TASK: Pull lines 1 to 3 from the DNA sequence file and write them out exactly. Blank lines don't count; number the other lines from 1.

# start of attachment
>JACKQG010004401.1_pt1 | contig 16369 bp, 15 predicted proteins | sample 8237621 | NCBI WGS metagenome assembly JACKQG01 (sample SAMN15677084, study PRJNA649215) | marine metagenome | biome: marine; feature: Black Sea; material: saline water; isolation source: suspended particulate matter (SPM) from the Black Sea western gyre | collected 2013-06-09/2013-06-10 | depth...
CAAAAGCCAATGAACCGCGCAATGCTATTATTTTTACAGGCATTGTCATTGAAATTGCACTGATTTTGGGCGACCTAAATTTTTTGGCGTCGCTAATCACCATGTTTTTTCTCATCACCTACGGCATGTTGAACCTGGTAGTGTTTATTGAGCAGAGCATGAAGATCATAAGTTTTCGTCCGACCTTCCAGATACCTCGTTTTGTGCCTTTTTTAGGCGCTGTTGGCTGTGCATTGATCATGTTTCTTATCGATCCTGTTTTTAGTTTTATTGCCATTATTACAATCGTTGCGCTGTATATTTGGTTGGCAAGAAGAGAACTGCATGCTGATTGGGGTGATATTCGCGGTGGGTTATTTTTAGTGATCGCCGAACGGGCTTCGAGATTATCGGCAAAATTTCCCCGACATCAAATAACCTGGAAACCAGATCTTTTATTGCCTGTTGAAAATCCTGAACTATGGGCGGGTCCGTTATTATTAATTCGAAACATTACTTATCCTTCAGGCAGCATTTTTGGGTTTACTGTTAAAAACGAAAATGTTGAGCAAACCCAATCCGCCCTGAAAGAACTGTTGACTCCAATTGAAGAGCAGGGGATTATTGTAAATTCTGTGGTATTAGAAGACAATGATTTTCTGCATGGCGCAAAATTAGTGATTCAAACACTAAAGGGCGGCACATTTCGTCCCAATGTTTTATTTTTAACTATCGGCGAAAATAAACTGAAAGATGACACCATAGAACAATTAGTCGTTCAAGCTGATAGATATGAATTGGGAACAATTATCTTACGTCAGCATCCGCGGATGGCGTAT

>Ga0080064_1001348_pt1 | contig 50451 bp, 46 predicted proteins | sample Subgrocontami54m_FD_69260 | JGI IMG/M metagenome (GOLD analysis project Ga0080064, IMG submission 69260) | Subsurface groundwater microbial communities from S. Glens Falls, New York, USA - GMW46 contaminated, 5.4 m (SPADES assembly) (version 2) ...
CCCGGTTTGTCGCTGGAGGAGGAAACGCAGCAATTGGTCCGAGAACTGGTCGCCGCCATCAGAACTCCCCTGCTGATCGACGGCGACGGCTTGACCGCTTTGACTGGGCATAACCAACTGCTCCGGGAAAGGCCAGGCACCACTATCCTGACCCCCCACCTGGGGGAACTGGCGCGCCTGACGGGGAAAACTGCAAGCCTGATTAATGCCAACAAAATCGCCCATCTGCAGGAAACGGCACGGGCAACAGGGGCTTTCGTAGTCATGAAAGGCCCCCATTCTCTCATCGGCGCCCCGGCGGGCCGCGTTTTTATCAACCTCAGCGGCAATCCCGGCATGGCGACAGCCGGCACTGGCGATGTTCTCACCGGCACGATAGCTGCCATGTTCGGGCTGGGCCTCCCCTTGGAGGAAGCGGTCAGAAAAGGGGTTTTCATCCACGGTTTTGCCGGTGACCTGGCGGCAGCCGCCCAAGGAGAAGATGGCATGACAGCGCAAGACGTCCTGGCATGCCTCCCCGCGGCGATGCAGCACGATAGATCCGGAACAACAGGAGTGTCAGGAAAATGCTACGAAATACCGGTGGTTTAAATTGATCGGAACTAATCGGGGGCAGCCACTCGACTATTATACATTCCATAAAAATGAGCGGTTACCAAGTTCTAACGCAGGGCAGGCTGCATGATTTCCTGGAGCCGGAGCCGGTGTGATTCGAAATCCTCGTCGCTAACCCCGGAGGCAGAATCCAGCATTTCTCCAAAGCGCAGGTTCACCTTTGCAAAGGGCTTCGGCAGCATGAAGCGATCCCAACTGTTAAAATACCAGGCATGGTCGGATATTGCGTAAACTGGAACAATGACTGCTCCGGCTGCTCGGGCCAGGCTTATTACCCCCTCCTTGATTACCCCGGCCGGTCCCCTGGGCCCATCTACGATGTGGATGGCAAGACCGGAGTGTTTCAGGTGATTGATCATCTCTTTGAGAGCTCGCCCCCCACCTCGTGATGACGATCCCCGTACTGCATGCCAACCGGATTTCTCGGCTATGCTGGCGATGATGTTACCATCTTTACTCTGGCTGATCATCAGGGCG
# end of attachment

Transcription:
>JACKQG010004401.1_pt1 | contig 16369 bp, 15 predicted proteins | sample 8237621 | NCBI WGS metagenome assembly JACKQG01 (sample SAMN15677084, study PRJNA649215) | marine metagenome | biome: marine; feature: Black Sea; material: saline water; isolation source: suspended particulate matter (SPM) from the Black Sea western gyre | collected 2013-06-09/2013-06-10 | depth...
CAAAAGCCAATGAACCGCGCAATGCTATTATTTTTACAGGCATTGTCATTGAAATTGCACTGATTTTGGGCGACCTAAATTTTTTGGCGTCGCTAATCACCATGTTTTTTCTCATCACCTACGGCATGTTGAACCTGGTAGTGTTTATTGAGCAGAGCATGAAGATCATAAGTTTTCGTCCGACCTTCCAGATACCTCGTTTTGTGCCTTTTTTAGGCGCTGTTGGCTGTGCATTGATCATGTTTCTTATCGATCCTGTTTTTAGTTTTATTGCCATTATTACAATCGTTGCGCTGTATATTTGGTTGGCAAGAAGAGAACTGCATGCTGATTGGGGTGATATTCGCGGTGGGTTATTTTTAGTGATCGCCGAACGGGCTTCGAGATTATCGGCAAAATTTCCCCGACATCAAATAACCTGGAAACCAGATCTTTTATTGCCTGTTGAAAATCCTGAACTATGGGCGGGTCCGTTATTATTAATTCGAAACATTACTTATCCTTCAGGCAGCATTTTTGGGTTTACTGTTAAAAACGAAAATGTTGAGCAAACCCAATCCGCCCTGAAAGAACTGTTGACTCCAATTGAAGAGCAGGGGATTATTGTAAATTCTGTGGTATTAGAAGACAATGATTTTCTGCATGGCGCAAAATTAGTGATTCAAACACTAAAGGGCGGCACATTTCGTCCCAATGTTTTATTTTTAACTATCGGCGAAAATAAACTGAAAGATGACACCATAGAACAATTAGTCGTTCAAGCTGATAGATATGAATTGGGAACAATTATCTTACGTCAGCATCCGCGGATGGCGTAT

>Ga0080064_1001348_pt1 | contig 50451 bp, 46 predicted proteins | sample Subgrocontami54m_FD_69260 | JGI IMG/M metagenome (GOLD analysis project Ga0080064, IMG submission 69260) | Subsurface groundwater microbial communities from S. Glens Falls, New York, USA - GMW46 contaminated, 5.4 m (SPADES assembly) (version 2) ...